For the past few years I have attended the Farm Credit IT Symposium. This years’ symposium was held last week in Austin, TX where I had a chance to present on a couple of topics. One of my talks was titled Roadmap to Enterprise Quality. The description for the presentation is as follows:
In this presentation you will learn how Farm Credit Services of America/Frontier Farm Credit transformed their quality practices and tooling to bring visibility and consistency to Enterprise Quality, including: testing as a team approach, creating an automated test architecture, measuring progress with dashboards and standardizing on a set of testing tools.
If you’re reading this blog post there is a decent chance you are somehow involved in software development. One of the key concerns with software development is that of quality. Like many other organizations, we spend a decent amount of time and resources working toward maximizing our capabilities around enterprise quality. In other words, we are continually tweaking processes and tooling along with educating our teammates in an effort to ensure we are delivering great products that offer outstanding user experiences.
The primary themes in this talk revolve around:
If you’re not familiar with the concept of shifting-left the short version is that teams following a shift-left strategy strive to focus on quality and testing sooner in the development cycle. For example, focusing more on prevention rather than detection (though detection is still important). In other words, these concerns are shifted toward the left of the SDLC. The following image shows what this might look like in practice:
Ask the CEO of any successful company to divulge the secret to their success and there are pretty good odds that he/she will simply state: “it’s our people that make all the difference.” It’s the people (employees) of a company that define a company’s culture. To truly be successful in your journey toward enterprise quality (I.e. delivering great products that offer outstanding user experiences) you must embed quality practices within your culture. It is the employees of an organization, your teammates, that will make this happen. You can’t do it without them!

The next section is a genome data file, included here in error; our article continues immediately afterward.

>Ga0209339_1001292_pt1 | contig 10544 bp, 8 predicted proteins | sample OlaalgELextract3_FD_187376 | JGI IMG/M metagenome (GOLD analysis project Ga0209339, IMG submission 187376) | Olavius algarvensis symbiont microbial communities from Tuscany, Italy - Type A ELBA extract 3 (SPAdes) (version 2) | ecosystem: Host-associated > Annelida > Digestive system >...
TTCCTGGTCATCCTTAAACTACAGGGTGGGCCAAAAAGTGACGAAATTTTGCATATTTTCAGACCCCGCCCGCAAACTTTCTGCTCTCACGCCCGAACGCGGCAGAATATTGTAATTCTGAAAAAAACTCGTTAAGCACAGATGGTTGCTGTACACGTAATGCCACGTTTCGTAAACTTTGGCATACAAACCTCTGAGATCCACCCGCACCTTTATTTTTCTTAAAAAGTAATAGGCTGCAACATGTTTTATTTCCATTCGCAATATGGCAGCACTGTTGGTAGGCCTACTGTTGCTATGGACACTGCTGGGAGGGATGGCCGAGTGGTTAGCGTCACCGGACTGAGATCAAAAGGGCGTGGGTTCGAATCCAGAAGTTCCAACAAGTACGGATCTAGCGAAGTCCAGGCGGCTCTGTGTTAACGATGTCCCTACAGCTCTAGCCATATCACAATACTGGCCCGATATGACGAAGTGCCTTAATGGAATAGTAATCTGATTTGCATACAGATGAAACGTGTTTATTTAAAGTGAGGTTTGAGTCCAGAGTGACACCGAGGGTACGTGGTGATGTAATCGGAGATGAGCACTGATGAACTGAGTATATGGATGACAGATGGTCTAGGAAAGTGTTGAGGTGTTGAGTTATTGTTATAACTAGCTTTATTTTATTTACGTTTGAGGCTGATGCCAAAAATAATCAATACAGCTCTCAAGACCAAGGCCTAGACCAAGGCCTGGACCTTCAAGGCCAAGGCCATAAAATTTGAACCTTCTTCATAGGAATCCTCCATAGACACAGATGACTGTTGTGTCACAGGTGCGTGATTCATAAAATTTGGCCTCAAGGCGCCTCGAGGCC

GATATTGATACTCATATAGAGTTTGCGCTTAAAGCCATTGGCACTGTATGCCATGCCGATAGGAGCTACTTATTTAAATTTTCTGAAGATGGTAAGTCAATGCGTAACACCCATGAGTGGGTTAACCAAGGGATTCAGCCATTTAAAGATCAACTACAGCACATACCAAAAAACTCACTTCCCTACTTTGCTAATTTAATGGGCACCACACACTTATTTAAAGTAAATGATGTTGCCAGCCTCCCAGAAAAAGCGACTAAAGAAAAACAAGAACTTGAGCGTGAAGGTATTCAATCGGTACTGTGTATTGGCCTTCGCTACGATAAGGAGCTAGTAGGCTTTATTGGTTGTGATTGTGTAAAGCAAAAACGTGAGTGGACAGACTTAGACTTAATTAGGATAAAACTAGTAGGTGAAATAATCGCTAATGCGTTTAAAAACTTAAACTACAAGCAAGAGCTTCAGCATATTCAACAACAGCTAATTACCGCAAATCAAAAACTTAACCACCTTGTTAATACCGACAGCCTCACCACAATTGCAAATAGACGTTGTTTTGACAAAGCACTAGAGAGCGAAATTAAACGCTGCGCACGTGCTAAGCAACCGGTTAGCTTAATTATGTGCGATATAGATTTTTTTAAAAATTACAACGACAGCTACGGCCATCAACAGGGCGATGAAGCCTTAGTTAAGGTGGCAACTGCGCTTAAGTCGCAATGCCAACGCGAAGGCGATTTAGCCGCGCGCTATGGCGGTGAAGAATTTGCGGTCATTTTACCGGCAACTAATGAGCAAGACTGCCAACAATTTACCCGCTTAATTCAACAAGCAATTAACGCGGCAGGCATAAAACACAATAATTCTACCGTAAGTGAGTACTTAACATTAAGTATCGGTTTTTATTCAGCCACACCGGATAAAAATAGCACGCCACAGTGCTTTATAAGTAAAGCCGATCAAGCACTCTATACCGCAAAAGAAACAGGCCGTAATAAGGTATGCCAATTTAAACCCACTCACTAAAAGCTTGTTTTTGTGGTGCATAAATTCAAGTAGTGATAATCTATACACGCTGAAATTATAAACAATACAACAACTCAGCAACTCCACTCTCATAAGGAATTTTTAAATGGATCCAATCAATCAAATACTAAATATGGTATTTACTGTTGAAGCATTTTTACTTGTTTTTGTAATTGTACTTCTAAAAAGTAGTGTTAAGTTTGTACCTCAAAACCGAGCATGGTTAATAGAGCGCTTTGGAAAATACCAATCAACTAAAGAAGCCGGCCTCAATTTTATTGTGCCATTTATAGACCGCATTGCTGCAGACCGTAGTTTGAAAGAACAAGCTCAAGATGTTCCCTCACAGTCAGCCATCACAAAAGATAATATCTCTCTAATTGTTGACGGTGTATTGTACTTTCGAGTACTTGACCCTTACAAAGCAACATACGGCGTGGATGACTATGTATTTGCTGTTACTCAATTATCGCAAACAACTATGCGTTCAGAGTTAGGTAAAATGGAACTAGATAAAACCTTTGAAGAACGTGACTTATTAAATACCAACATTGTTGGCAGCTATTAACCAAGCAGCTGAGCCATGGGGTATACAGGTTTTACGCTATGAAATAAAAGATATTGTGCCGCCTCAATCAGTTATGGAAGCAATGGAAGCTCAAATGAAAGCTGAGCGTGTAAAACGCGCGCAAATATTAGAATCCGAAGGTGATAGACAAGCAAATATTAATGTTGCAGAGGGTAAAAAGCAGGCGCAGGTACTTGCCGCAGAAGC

A key component in successful enterprise quality is consistency (in processes, tooling, etc.). You don’t have to be 100% consistent in everything across all teams but, the more consistent you are, the more predictable things become. Consistency also allows you to take advantage of a common set of knowledge across team members reducing the number of times a person has to tackle a new learning curve.
In relation to quality, an approach we have been using for a while now is something we call Lean Quality Delivery or, simply, LQD. LQD provides our applications development (AppDev) teams with a consistent process for approaching quality on their teams. The LQD is made up of four components:
- Vision – the vision is the same across all AppDev teams. In our case, our vision is to be the chosen partner.
- Goals – this is a set of common goals for all AppDev teams. For example: functional quality, structural quality and process quality.
- Strategies – each goal is broken down into various strategies (e.g. delivers the desired value, predictable delivery, design for testability, etc.). As with the vision and goals, the strategies are the same across all AppDev teams.
- Tactics – this is where things start to differ a little bit by team. For each of the defined (common) strategies, each team is responsible for coming up with a list of tactics to satisfy the strategy. Many of the tactics are common across the team but they don’t have to be. For example, a team building mobile (e.g. iOS, Android, etc.) apps might have different tactics than a team that is developing back-end APIs.
Teams tend to review their respective LQD tactics before starting a new project (because tactics can vary by project type) and/or after ending a project (to see if there are any tactics that might have improved the outcome if they were to be added to the LQD). A team will also review the LQD during a project from time to time to ensure they are satisfying the strategies and goals.
Tooling is another area where every team doesn’t have to be 100% consistent but it helps to at least have a consist toolbox to choose from. Similar to the processes discussed above, having consistency in tooling can help with predictability, training, etc.
When it comes to testing and associated tools we make use of the Testing Pyramid to visualize where we should be focusing our testing efforts and the toolset we have at our disposal. For example, in the following pyramid diagram, you can see that we are inclined to apply most of our testing efforts at the unit test level and the least amount of effort at the UI level.
Not only does this help our teammates visualize where we should be (generally) applying specific types of tests is also shows the accepted set of testing tools that have been adopted for each layer.
While this is the roadmap we have defined for our company that does not imply it is necessarily the best roadmap for yours. However, you might find some useful ideas and/or approaches in our roadmap that can apply to your company. This is something we are still working toward and evolving. It’s likely to be an on-going process that never really ends. To that end, we do expect things to become easier as we get better with everything described above. As things get easier it is generally easier to drive adoption. The more adoption we get the more likely it is things will get easier, and so on…
I would love to hear from any of you (reading this) about your efforts toward enterprise quality. What has worked (or has not worked) for you and your organization? What tips might you share with the rest of us? Let us know in the comments below!
If you are interested in the presentation, you can download the PowerPoint slides here.